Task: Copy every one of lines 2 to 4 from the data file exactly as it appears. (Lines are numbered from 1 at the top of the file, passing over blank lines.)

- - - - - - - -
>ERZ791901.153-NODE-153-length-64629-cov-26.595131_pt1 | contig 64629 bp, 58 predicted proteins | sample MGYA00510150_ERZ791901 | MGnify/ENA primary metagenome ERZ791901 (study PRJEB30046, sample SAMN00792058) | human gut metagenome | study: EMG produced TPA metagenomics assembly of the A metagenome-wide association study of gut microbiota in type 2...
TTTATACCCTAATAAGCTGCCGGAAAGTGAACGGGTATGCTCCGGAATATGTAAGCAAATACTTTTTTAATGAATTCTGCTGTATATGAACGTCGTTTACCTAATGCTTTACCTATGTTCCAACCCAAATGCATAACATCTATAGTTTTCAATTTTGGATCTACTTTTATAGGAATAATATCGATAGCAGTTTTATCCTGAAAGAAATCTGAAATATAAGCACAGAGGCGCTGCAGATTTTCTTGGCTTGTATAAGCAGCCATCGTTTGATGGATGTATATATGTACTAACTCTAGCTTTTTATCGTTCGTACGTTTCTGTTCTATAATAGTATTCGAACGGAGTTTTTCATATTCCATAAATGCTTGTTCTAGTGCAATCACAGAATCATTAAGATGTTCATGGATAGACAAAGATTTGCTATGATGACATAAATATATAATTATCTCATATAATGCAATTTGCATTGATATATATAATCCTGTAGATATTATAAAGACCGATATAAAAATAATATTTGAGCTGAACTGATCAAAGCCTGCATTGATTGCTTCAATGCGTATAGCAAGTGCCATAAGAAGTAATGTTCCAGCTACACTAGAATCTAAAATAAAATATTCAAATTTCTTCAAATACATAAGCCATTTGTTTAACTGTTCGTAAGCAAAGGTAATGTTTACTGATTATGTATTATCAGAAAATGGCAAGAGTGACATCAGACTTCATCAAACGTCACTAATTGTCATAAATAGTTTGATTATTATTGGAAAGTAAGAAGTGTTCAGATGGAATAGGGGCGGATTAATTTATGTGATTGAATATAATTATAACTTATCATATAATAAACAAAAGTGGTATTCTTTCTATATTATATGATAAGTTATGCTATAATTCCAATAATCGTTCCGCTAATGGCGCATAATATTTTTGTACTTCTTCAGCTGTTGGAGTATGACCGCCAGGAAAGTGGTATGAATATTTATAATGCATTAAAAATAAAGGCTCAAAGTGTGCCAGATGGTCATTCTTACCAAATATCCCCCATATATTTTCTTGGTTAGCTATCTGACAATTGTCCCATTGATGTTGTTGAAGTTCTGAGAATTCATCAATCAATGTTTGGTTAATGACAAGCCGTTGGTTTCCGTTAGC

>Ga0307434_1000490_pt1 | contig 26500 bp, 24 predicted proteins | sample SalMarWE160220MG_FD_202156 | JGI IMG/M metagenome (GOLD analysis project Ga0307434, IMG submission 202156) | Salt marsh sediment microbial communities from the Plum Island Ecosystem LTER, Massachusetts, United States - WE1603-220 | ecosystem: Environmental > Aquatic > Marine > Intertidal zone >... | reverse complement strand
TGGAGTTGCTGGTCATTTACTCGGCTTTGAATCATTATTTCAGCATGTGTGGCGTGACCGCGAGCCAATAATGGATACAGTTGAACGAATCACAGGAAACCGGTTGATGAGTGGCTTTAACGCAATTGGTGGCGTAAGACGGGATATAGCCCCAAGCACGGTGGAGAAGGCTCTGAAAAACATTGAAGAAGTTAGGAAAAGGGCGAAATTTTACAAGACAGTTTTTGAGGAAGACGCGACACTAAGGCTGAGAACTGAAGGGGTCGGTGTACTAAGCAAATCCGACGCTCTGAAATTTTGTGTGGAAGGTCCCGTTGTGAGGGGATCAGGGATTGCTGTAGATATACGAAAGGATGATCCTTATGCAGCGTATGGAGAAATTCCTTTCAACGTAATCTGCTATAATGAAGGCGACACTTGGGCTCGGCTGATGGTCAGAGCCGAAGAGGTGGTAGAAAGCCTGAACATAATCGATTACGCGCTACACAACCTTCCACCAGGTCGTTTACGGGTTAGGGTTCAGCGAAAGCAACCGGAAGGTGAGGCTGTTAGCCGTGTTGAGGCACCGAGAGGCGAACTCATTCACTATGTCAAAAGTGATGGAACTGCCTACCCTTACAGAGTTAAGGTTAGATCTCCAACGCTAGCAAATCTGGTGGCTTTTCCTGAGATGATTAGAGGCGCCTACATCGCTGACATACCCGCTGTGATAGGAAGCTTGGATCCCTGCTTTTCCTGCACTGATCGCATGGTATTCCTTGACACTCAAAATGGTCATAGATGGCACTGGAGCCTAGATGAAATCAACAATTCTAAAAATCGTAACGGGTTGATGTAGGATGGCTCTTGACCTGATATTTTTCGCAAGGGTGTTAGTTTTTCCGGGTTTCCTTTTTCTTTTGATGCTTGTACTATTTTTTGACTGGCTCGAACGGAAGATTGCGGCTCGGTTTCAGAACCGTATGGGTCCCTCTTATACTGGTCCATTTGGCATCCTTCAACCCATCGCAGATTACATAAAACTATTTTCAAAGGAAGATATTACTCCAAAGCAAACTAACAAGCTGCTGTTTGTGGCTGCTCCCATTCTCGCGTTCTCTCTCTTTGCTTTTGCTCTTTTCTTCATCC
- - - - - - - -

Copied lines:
TTTATACCCTAATAAGCTGCCGGAAAGTGAACGGGTATGCTCCGGAATATGTAAGCAAATACTTTTTTAATGAATTCTGCTGTATATGAACGTCGTTTACCTAATGCTTTACCTATGTTCCAACCCAAATGCATAACATCTATAGTTTTCAATTTTGGATCTACTTTTATAGGAATAATATCGATAGCAGTTTTATCCTGAAAGAAATCTGAAATATAAGCACAGAGGCGCTGCAGATTTTCTTGGCTTGTATAAGCAGCCATCGTTTGATGGATGTATATATGTACTAACTCTAGCTTTTTATCGTTCGTACGTTTCTGTTCTATAATAGTATTCGAACGGAGTTTTTCATATTCCATAAATGCTTGTTCTAGTGCAATCACAGAATCATTAAGATGTTCATGGATAGACAAAGATTTGCTATGATGACATAAATATATAATTATCTCATATAATGCAATTTGCATTGATATATATAATCCTGTAGATATTATAAAGACCGATATAAAAATAATATTTGAGCTGAACTGATCAAAGCCTGCATTGATTGCTTCAATGCGTATAGCAAGTGCCATAAGAAGTAATGTTCCAGCTACACTAGAATCTAAAATAAAATATTCAAATTTCTTCAAATACATAAGCCATTTGTTTAACTGTTCGTAAGCAAAGGTAATGTTTACTGATTATGTATTATCAGAAAATGGCAAGAGTGACATCAGACTTCATCAAACGTCACTAATTGTCATAAATAGTTTGATTATTATTGGAAAGTAAGAAGTGTTCAGATGGAATAGGGGCGGATTAATTTATGTGATTGAATATAATTATAACTTATCATATAATAAACAAAAGTGGTATTCTTTCTATATTATATGATAAGTTATGCTATAATTCCAATAATCGTTCCGCTAATGGCGCATAATATTTTTGTACTTCTTCAGCTGTTGGAGTATGACCGCCAGGAAAGTGGTATGAATATTTATAATGCATTAAAAATAAAGGCTCAAAGTGTGCCAGATGGTCATTCTTACCAAATATCCCCCATATATTTTCTTGGTTAGCTATCTGACAATTGTCCCATTGATGTTGTTGAAGTTCTGAGAATTCATCAATCAATGTTTGGTTAATGACAAGCCGTTGGTTTCCGTTAGC

>Ga0307434_1000490_pt1 | contig 26500 bp, 24 predicted proteins | sample SalMarWE160220MG_FD_202156 | JGI IMG/M metagenome (GOLD analysis project Ga0307434, IMG submission 202156) | Salt marsh sediment microbial communities from the Plum Island Ecosystem LTER, Massachusetts, United States - WE1603-220 | ecosystem: Environmental > Aquatic > Marine > Intertidal zone >... | reverse complement strand
TGGAGTTGCTGGTCATTTACTCGGCTTTGAATCATTATTTCAGCATGTGTGGCGTGACCGCGAGCCAATAATGGATACAGTTGAACGAATCACAGGAAACCGGTTGATGAGTGGCTTTAACGCAATTGGTGGCGTAAGACGGGATATAGCCCCAAGCACGGTGGAGAAGGCTCTGAAAAACATTGAAGAAGTTAGGAAAAGGGCGAAATTTTACAAGACAGTTTTTGAGGAAGACGCGACACTAAGGCTGAGAACTGAAGGGGTCGGTGTACTAAGCAAATCCGACGCTCTGAAATTTTGTGTGGAAGGTCCCGTTGTGAGGGGATCAGGGATTGCTGTAGATATACGAAAGGATGATCCTTATGCAGCGTATGGAGAAATTCCTTTCAACGTAATCTGCTATAATGAAGGCGACACTTGGGCTCGGCTGATGGTCAGAGCCGAAGAGGTGGTAGAAAGCCTGAACATAATCGATTACGCGCTACACAACCTTCCACCAGGTCGTTTACGGGTTAGGGTTCAGCGAAAGCAACCGGAAGGTGAGGCTGTTAGCCGTGTTGAGGCACCGAGAGGCGAACTCATTCACTATGTCAAAAGTGATGGAACTGCCTACCCTTACAGAGTTAAGGTTAGATCTCCAACGCTAGCAAATCTGGTGGCTTTTCCTGAGATGATTAGAGGCGCCTACATCGCTGACATACCCGCTGTGATAGGAAGCTTGGATCCCTGCTTTTCCTGCACTGATCGCATGGTATTCCTTGACACTCAAAATGGTCATAGATGGCACTGGAGCCTAGATGAAATCAACAATTCTAAAAATCGTAACGGGTTGATGTAGGATGGCTCTTGACCTGATATTTTTCGCAAGGGTGTTAGTTTTTCCGGGTTTCCTTTTTCTTTTGATGCTTGTACTATTTTTTGACTGGCTCGAACGGAAGATTGCGGCTCGGTTTCAGAACCGTATGGGTCCCTCTTATACTGGTCCATTTGGCATCCTTCAACCCATCGCAGATTACATAAAACTATTTTCAAAGGAAGATATTACTCCAAAGCAAACTAACAAGCTGCTGTTTGTGGCTGCTCCCATTCTCGCGTTCTCTCTCTTTGCTTTTGCTCTTTTCTTCATCC